In Veliko Tarnovo we stayed at the very charming Hotel Gurko, located on a hill overlooking the city.


We next journeyed to Varna, Patrick’s home city. On the way, we stopped to see Pobiti Kamani, the Stone Forest, consisting of thousands of tree-shaped limestone structures, some 30 meters tall. Some geologists believe that the columns (which are mostly hollow) date back 50 million years, when much of Eastern Europe was still at the bottom of the ocean. Millions of years later the area became dry and the surrounding sand slowly eroded to leave these spectacular stone chimneys.

The following day we were off to places near Varna, including Balchik, a small, pretty town and fishing port that is home to the Gardens of Balchik and the Palace of Queen Marie.

In the 1920s, when the region belonged to Romania, the Romanian King Ferdinand built this summer palace and its botanical gardens for his wife as a place of solitude.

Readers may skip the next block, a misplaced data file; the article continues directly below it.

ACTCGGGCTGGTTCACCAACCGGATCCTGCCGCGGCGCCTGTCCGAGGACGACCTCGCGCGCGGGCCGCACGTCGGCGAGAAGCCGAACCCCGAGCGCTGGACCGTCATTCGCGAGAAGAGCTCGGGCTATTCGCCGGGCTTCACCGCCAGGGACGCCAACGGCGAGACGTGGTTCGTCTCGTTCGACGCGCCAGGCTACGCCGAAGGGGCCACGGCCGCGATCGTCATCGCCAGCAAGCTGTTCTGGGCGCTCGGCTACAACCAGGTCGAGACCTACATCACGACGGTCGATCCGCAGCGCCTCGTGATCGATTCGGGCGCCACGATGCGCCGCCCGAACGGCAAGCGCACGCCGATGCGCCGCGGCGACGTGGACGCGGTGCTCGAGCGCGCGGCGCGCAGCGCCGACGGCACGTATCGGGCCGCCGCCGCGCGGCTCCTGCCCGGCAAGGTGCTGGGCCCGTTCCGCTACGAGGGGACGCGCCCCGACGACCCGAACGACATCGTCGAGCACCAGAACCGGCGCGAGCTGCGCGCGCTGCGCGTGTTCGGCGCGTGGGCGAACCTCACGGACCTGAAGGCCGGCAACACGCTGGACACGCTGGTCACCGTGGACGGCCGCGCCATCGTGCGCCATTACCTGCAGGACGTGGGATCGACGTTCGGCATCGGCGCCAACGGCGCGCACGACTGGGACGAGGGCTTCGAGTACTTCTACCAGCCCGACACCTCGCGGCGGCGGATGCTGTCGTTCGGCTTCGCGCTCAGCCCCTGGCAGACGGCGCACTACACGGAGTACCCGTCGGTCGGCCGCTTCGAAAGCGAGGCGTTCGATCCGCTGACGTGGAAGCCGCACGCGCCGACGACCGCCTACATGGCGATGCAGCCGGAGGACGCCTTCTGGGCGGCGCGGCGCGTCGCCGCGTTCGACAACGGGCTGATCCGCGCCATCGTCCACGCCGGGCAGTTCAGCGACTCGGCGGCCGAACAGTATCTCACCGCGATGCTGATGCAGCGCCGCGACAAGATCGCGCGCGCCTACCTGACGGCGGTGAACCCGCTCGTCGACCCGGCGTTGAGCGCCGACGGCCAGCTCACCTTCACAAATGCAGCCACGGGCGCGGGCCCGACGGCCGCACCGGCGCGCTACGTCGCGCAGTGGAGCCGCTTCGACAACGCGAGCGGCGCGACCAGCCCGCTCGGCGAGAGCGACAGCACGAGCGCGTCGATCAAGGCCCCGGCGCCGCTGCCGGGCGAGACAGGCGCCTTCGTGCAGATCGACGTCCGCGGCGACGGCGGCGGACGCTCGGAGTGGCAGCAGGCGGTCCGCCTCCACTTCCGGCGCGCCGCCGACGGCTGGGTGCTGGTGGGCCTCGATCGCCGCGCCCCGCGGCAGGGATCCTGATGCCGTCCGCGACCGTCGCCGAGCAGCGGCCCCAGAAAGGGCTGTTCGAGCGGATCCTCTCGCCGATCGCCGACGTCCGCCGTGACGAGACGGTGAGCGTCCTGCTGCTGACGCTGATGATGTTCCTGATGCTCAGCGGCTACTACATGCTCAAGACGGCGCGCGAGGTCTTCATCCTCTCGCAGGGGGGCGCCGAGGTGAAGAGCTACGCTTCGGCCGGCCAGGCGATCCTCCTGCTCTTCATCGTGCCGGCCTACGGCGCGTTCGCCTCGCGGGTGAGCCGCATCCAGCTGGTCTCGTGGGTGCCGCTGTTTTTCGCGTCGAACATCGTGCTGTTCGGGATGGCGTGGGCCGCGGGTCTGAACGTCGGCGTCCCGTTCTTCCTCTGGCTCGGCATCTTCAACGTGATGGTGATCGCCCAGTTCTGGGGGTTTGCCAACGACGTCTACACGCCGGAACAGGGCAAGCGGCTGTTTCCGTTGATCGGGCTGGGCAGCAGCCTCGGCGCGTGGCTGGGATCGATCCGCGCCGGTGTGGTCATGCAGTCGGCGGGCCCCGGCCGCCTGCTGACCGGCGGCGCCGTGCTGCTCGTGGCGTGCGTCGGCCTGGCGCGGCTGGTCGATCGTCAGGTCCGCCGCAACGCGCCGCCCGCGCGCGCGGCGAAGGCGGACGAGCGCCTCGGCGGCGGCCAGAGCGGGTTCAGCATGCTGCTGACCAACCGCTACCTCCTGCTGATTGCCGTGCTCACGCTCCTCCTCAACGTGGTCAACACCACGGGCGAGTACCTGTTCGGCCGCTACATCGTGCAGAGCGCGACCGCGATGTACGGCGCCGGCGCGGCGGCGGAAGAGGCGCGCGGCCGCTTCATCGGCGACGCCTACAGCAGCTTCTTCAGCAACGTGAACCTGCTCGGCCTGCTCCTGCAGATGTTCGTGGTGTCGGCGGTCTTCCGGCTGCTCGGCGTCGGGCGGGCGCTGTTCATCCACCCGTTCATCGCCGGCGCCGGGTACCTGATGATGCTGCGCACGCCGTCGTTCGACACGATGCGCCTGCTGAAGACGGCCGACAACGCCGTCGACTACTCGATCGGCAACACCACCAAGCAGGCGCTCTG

The modestly sized palace consists of several structures for their children and for guests and shows off Marie’s eccentric tastes, mixing Islamic and Bulgarian decorative styles. The gardens feature a water mill, chapel and winery and more than 2,000 plant species.

Back in Varna we had dinner at a very nice seafood restaurant, Mr. Baba, with Patrick and his lovely wife.

On our last day in Varna we took a very long drive to see the Thracian Tomb of Sveshtari. The drive was definitely worthwhile. This UNESCO World Heritage Site has a unique architectural design, with half-human, half-plant caryatids (columns in the shape of women) plus painted murals. This was the most spectacular tomb that we visited on this trip. Truly amazing!

Jeravna and Kazanlak

We next drove (in heavy rain) to the small village of Jeravna (Zhe­ravna) for a stay in a 300-year-old house. After we got settled in our room, Kunka, the property manager, invited the three of us for a delicious dinner. Everything was fresh and homemade, including the plum brandy and red wine. She grows her own vegetables, has chickens and pigs and is an excellent weaver. This lady can do anything! It was a delight to meet Kunka and her grandson on this very special homestay.